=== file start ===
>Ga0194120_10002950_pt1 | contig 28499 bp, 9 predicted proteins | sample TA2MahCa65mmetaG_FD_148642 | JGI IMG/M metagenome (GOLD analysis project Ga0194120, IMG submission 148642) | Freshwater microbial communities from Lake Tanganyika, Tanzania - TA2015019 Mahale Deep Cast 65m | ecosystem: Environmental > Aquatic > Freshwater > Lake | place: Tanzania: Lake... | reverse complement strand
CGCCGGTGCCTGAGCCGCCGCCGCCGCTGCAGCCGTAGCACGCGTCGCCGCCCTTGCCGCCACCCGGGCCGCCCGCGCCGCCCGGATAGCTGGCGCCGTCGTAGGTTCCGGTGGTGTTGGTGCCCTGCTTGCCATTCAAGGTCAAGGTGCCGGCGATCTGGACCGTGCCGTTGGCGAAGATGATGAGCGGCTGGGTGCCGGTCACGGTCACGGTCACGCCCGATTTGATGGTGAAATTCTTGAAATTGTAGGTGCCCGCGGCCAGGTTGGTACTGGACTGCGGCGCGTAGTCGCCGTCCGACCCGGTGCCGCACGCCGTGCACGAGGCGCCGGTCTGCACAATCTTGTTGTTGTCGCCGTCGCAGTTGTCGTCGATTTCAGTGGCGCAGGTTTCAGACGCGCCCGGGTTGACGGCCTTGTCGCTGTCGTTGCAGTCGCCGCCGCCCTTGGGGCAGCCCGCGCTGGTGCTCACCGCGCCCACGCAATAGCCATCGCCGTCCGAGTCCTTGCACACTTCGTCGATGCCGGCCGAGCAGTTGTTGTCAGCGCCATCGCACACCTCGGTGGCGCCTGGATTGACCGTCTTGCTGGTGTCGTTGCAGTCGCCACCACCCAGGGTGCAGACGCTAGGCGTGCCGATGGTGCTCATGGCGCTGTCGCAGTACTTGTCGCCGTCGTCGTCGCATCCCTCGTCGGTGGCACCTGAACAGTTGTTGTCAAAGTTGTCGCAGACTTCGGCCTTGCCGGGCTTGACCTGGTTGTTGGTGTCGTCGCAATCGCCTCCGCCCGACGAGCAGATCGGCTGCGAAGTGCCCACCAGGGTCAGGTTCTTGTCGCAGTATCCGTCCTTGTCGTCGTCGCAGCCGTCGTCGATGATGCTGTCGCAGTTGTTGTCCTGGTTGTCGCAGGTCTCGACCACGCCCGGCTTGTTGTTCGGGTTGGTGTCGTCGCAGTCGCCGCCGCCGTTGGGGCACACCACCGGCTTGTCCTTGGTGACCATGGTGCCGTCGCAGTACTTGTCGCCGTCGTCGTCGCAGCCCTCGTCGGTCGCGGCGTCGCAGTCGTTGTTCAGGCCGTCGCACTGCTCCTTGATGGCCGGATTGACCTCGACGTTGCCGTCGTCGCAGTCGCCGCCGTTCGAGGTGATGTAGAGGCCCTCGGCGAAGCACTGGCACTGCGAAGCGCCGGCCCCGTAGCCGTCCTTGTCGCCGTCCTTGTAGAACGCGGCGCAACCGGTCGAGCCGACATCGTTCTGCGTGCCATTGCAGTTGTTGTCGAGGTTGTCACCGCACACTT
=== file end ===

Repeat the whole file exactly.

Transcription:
>Ga0194120_10002950_pt1 | contig 28499 bp, 9 predicted proteins | sample TA2MahCa65mmetaG_FD_148642 | JGI IMG/M metagenome (GOLD analysis project Ga0194120, IMG submission 148642) | Freshwater microbial communities from Lake Tanganyika, Tanzania - TA2015019 Mahale Deep Cast 65m | ecosystem: Environmental > Aquatic > Freshwater > Lake | place: Tanzania: Lake... | reverse complement strand
CGCCGGTGCCTGAGCCGCCGCCGCCGCTGCAGCCGTAGCACGCGTCGCCGCCCTTGCCGCCACCCGGGCCGCCCGCGCCGCCCGGATAGCTGGCGCCGTCGTAGGTTCCGGTGGTGTTGGTGCCCTGCTTGCCATTCAAGGTCAAGGTGCCGGCGATCTGGACCGTGCCGTTGGCGAAGATGATGAGCGGCTGGGTGCCGGTCACGGTCACGGTCACGCCCGATTTGATGGTGAAATTCTTGAAATTGTAGGTGCCCGCGGCCAGGTTGGTACTGGACTGCGGCGCGTAGTCGCCGTCCGACCCGGTGCCGCACGCCGTGCACGAGGCGCCGGTCTGCACAATCTTGTTGTTGTCGCCGTCGCAGTTGTCGTCGATTTCAGTGGCGCAGGTTTCAGACGCGCCCGGGTTGACGGCCTTGTCGCTGTCGTTGCAGTCGCCGCCGCCCTTGGGGCAGCCCGCGCTGGTGCTCACCGCGCCCACGCAATAGCCATCGCCGTCCGAGTCCTTGCACACTTCGTCGATGCCGGCCGAGCAGTTGTTGTCAGCGCCATCGCACACCTCGGTGGCGCCTGGATTGACCGTCTTGCTGGTGTCGTTGCAGTCGCCACCACCCAGGGTGCAGACGCTAGGCGTGCCGATGGTGCTCATGGCGCTGTCGCAGTACTTGTCGCCGTCGTCGTCGCATCCCTCGTCGGTGGCACCTGAACAGTTGTTGTCAAAGTTGTCGCAGACTTCGGCCTTGCCGGGCTTGACCTGGTTGTTGGTGTCGTCGCAATCGCCTCCGCCCGACGAGCAGATCGGCTGCGAAGTGCCCACCAGGGTCAGGTTCTTGTCGCAGTATCCGTCCTTGTCGTCGTCGCAGCCGTCGTCGATGATGCTGTCGCAGTTGTTGTCCTGGTTGTCGCAGGTCTCGACCACGCCCGGCTTGTTGTTCGGGTTGGTGTCGTCGCAGTCGCCGCCGCCGTTGGGGCACACCACCGGCTTGTCCTTGGTGACCATGGTGCCGTCGCAGTACTTGTCGCCGTCGTCGTCGCAGCCCTCGTCGGTCGCGGCGTCGCAGTCGTTGTTCAGGCCGTCGCACTGCTCCTTGATGGCCGGATTGACCTCGACGTTGCCGTCGTCGCAGTCGCCGCCGTTCGAGGTGATGTAGAGGCCCTCGGCGAAGCACTGGCACTGCGAAGCGCCGGCCCCGTAGCCGTCCTTGTCGCCGTCCTTGTAGAACGCGGCGCAACCGGTCGAGCCGACATCGTTCTGCGTGCCATTGCAGTTGTTGTCGAGGTTGTCACCGCACACTT